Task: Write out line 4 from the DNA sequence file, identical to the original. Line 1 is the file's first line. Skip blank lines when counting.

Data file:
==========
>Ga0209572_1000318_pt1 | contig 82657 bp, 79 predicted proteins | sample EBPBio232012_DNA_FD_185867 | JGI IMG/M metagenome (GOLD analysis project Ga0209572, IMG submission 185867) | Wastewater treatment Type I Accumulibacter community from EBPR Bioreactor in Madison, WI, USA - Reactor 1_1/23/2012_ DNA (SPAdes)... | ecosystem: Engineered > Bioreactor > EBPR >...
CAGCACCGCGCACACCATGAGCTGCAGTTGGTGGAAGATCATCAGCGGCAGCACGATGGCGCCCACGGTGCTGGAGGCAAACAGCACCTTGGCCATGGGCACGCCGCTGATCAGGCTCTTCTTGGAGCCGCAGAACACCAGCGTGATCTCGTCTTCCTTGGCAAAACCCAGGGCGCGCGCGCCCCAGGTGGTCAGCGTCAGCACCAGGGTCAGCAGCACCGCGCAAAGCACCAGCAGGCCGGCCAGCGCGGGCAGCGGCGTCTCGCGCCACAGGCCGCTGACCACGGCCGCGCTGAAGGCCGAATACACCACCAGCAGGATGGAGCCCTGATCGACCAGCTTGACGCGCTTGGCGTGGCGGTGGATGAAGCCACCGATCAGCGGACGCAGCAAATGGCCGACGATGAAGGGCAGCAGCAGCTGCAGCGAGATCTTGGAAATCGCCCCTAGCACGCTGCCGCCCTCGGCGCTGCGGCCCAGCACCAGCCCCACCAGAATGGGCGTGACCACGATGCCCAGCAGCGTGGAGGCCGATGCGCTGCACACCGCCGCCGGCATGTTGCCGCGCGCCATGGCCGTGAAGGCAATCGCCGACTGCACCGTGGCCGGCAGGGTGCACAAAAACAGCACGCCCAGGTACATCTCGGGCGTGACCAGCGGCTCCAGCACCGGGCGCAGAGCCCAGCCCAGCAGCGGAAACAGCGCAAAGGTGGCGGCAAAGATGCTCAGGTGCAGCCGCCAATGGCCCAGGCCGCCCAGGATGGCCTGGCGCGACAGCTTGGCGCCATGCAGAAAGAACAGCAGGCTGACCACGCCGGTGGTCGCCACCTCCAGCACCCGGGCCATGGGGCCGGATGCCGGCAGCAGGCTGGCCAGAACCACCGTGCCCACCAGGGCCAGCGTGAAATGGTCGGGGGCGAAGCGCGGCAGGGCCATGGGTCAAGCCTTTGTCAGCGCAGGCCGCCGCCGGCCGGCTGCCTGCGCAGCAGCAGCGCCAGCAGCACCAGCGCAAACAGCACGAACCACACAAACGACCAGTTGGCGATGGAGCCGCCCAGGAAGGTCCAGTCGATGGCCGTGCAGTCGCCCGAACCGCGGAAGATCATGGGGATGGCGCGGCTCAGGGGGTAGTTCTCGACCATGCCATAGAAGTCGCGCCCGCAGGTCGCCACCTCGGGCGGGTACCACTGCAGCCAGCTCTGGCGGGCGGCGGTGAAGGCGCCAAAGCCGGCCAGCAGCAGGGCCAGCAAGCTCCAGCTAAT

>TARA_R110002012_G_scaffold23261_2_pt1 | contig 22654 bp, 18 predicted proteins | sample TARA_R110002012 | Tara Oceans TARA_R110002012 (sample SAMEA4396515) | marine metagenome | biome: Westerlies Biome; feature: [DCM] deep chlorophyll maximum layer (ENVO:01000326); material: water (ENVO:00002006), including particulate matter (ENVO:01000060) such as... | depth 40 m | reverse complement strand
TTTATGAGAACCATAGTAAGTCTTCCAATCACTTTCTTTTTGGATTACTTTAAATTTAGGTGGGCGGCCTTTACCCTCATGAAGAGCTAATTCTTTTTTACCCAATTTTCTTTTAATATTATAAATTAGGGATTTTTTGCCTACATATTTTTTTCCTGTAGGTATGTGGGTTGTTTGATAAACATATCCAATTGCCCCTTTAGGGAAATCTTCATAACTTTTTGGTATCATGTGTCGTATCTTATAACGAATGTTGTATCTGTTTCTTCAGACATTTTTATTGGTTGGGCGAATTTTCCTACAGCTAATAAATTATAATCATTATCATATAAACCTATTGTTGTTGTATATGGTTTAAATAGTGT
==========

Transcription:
TTTATGAGAACCATAGTAAGTCTTCCAATCACTTTCTTTTTGGATTACTTTAAATTTAGGTGGGCGGCCTTTACCCTCATGAAGAGCTAATTCTTTTTTACCCAATTTTCTTTTAATATTATAAATTAGGGATTTTTTGCCTACATATTTTTTTCCTGTAGGTATGTGGGTTGTTTGATAAACATATCCAATTGCCCCTTTAGGGAAATCTTCATAACTTTTTGGTATCATGTGTCGTATCTTATAACGAATGTTGTATCTGTTTCTTCAGACATTTTTATTGGTTGGGCGAATTTTCCTACAGCTAATAAATTATAATCATTATCATATAAACCTATTGTTGTTGTATATGGTTTAAATAGTGT